ATHENS — Even defensive lineman Zion Logue could see it. He knew Daylen Everette had all the tools necessary to be an impactful player for the Georgia football program.

That’s why he didn’t hesitate to push Everette during the 2022 season when the then-freshman served as a backup to Kelee Ringo and Kamari Lassiter.

“I seen the greatness that he had when he came in. He’s fast, pretty long for a corner,” Logue said. “He’s technique savvy. He’s a guy who wants to compete every rep, and I just told him ever since I seen him the first couple days of fall camp last year, ‘Just keep going. Keep working. Your time’s going to come.’ And it’s here now, and he’s gone out and showed it. He’s a hell of a player.”

Everette won Georgia’s starting cornerback spot opposite Lassiter and has since become a mainstay in the Georgia lineup. The Bulldogs will still rotate Julio Humphrey in to get him first-team reps, but Everette should still be seen as the starter.

With his place in the Georgia lineup secure, Everette is focused on getting better. He recognizes he’ll have plenty of opportunities to do so since he plays opposite Lassiter. The junior cornerback has emerged as one of the top defensive backs in the SEC.

That has led other teams to try and go after the more inexperienced Everette. Against Auburn, Everette was flagged for pass interference early in the game.

“I mean, I try to grow week-by-week. Try to get better week-by-week,” Everette said “Getting picked on, if that is the case, I really like that because it will help you more.”

Late in the game though, Everette came away with a key pass breakup. He’s yet to come away with his first interception, but through six games Everette has 10 tackles, 2.0 tackles for loss and 4 pass breakups.

Everette knows he plays in one of the most talented secondaries in the country, as he’s also flanked by Malaki Starks, Javon Bullard and Tykee Smith. The sophomore cornerback believes that helps him as he continues to get his feet wet as an SEC cornerback

“I feel like it’s grown a lot and really because of the people I have around me that help me build my confidence,” Everette said. “If something goes wrong, they’re there to help me up - all the older guys. Definitely, Kamari [Lassiter], Tykee [Smith], Javon Bullard, like they all try to point me to the right direction. I really appreciate them for that because I try to take stuff that they take out of their game, I try to put into mine. That’s what helps me build my confidence.”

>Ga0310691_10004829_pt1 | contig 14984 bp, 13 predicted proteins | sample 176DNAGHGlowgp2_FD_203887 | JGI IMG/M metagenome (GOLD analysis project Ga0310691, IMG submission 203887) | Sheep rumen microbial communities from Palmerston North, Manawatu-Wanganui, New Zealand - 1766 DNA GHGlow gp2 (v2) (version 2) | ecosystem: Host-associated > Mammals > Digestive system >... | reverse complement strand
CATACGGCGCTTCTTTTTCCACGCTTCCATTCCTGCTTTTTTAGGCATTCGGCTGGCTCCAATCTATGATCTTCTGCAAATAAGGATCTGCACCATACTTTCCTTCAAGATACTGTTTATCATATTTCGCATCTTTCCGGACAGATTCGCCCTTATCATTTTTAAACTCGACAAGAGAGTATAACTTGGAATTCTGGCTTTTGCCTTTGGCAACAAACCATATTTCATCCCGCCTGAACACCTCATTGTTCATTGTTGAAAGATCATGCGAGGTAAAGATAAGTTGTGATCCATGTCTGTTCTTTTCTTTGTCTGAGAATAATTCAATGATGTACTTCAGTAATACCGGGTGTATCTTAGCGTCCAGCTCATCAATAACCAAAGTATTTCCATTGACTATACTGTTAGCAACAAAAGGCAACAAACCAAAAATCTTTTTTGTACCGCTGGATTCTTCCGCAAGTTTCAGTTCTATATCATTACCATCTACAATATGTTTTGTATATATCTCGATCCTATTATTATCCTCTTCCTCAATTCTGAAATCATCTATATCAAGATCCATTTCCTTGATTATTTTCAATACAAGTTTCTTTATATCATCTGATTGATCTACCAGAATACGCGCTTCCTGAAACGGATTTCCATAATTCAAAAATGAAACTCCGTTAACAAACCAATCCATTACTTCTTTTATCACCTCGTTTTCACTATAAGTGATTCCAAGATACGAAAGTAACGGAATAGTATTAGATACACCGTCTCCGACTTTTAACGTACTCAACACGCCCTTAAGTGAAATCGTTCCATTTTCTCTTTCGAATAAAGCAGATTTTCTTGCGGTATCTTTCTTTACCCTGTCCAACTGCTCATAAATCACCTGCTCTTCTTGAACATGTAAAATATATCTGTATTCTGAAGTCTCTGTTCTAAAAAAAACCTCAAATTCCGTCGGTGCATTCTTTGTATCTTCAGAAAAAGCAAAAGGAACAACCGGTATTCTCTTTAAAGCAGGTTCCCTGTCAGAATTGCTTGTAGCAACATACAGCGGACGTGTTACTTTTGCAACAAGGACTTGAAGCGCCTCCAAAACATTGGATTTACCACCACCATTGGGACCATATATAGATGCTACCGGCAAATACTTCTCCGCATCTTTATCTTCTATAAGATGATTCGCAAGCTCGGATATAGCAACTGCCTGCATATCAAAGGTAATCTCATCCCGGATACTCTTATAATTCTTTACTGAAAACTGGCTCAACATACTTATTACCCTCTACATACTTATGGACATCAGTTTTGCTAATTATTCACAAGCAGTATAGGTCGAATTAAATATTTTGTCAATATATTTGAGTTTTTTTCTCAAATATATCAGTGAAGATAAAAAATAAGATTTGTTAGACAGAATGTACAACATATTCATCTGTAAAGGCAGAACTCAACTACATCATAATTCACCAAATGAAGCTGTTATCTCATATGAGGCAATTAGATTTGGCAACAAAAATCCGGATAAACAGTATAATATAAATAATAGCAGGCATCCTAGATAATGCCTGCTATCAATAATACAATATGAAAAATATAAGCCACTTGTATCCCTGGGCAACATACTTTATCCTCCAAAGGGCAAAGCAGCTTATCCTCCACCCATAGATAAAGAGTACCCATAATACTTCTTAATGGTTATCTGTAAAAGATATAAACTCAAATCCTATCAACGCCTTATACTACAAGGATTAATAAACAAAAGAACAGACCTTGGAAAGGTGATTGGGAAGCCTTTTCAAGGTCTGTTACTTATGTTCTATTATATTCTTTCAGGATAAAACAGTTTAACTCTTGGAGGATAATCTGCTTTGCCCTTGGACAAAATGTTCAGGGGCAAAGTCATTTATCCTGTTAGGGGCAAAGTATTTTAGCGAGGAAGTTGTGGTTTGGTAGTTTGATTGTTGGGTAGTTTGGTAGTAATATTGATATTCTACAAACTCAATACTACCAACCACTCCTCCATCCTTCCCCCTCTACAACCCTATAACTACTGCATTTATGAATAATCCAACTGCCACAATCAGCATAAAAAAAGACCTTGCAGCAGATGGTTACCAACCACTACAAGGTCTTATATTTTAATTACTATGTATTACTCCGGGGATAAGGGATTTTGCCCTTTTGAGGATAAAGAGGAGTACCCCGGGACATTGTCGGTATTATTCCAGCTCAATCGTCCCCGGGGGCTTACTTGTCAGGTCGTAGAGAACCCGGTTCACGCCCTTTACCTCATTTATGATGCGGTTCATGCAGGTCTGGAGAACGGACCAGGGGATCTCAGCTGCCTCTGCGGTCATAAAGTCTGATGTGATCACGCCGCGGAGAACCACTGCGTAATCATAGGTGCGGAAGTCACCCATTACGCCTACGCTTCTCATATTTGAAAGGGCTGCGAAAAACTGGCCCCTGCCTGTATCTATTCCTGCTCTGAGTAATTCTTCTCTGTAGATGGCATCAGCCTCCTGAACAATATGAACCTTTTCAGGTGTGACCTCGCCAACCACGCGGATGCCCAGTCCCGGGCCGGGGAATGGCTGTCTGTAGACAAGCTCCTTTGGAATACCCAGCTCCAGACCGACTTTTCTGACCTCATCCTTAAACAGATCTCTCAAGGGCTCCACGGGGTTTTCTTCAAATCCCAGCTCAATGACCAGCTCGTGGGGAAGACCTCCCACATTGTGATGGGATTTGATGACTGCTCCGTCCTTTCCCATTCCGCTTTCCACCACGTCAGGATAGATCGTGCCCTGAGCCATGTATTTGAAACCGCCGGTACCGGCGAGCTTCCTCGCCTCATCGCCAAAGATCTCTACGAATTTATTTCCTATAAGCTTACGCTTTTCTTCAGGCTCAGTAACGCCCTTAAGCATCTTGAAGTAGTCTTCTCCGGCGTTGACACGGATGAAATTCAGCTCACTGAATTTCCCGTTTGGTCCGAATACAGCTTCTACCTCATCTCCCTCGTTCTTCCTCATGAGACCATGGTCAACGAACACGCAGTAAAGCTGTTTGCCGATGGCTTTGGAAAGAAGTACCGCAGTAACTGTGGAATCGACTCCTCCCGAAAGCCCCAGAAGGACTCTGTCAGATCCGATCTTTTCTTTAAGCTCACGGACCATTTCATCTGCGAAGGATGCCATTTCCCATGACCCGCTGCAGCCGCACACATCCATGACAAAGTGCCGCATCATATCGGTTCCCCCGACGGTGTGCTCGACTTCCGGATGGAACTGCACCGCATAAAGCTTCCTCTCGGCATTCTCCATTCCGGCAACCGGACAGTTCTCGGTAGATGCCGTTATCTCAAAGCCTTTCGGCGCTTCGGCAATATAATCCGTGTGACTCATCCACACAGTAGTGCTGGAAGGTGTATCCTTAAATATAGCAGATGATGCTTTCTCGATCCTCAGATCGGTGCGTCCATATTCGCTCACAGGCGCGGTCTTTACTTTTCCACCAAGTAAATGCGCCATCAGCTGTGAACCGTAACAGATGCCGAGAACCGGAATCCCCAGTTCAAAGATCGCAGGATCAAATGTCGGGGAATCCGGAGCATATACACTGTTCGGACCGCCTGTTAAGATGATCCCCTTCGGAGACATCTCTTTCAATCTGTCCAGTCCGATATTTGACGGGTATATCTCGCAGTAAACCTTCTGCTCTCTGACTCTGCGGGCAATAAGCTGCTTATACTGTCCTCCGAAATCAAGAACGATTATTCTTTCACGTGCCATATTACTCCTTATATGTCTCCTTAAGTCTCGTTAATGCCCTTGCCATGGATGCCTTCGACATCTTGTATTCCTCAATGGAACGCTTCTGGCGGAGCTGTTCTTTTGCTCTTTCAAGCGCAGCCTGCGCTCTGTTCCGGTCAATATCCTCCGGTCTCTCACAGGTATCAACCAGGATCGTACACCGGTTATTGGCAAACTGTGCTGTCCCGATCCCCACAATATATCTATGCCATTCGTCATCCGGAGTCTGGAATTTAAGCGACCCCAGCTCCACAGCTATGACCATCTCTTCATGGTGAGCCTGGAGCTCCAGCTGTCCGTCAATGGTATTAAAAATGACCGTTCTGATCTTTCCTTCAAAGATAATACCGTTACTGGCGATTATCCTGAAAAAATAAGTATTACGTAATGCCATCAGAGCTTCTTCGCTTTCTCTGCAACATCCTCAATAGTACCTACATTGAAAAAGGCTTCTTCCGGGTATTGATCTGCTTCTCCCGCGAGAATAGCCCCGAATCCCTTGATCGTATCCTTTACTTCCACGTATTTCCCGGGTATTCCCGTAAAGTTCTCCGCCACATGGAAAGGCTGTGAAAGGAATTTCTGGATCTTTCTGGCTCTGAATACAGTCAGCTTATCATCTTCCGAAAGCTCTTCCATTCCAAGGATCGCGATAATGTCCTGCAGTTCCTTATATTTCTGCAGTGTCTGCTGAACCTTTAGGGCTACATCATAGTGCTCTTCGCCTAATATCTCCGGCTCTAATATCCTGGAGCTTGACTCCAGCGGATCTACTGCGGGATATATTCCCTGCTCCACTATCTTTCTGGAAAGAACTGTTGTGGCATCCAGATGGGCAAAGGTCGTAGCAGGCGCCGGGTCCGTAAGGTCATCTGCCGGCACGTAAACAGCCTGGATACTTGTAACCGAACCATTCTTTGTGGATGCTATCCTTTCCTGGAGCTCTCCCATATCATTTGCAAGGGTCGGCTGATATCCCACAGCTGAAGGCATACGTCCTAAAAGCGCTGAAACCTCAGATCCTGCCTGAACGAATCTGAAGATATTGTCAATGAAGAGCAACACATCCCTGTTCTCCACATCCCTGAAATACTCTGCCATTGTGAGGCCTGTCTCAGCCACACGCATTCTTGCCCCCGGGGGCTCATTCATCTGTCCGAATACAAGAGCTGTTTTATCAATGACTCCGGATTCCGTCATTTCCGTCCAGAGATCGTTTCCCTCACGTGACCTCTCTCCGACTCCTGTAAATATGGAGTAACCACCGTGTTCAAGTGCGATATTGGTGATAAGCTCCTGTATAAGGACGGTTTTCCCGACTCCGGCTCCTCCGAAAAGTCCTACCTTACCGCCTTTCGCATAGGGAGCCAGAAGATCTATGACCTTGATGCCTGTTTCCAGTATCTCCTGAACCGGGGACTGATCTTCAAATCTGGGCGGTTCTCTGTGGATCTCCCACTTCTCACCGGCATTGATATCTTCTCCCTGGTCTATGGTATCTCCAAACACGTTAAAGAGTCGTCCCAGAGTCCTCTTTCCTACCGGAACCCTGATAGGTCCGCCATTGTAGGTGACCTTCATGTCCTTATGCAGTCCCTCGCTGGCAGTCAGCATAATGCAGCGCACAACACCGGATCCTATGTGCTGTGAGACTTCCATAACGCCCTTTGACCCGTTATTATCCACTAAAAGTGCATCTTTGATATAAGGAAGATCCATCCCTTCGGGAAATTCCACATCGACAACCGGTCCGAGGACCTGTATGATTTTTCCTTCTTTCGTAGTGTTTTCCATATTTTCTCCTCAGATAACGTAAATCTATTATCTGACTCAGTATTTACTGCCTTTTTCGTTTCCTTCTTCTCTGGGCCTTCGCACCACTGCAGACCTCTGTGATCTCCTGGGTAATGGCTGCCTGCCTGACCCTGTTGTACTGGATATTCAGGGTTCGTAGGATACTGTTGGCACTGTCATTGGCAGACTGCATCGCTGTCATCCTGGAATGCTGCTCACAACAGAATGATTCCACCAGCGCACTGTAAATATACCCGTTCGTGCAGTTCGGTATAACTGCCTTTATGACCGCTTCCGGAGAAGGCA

Confidence came up often during Everette’s interview session on Tuesday. The cornerback spoke about the importance of having a next-play mentality, given how opposing teams will try to target the young cornerback.

He acknowledges that bad plays will happen. That’s just life in the SEC. The key is to not let one mistake or slip-up influence the next one.

“Well I think if you don’t have confidence, you’ll never be a corner in this league. You better have some confidence,” Georgia coach Kirby Smart said. “Whether you play well or not, you better have it because they’re going to keep coming at you. They’re going to challenge you. You’re going to have some plays you don’t win. You’ve got to believe you’re going to win them all.”

Smart told reporters that Everette’s confidence is quieter than it is brash. Everette is not in the Deoin Sanders mold of letting opposing wide receivers know that he is better than him.

Everette is much more content to listen and go about his business. Whether it be Smart or Logue or one of the many talented Georgia defensive backs, Everette has a lot of people in the Georgia football program telling him how capable he is.

And the sophomore cornerback is only just starting to show those talents to everyone else.

“I feel like we’re at a pretty good spot overall. But there’s always room for improvement,” Everette said of the Georgia secondary. “We try to get better week-by-week. Try to get more detailed in stuff we do.”

Daylen Everette shares how he’s grown as a starting cornerback for Georgia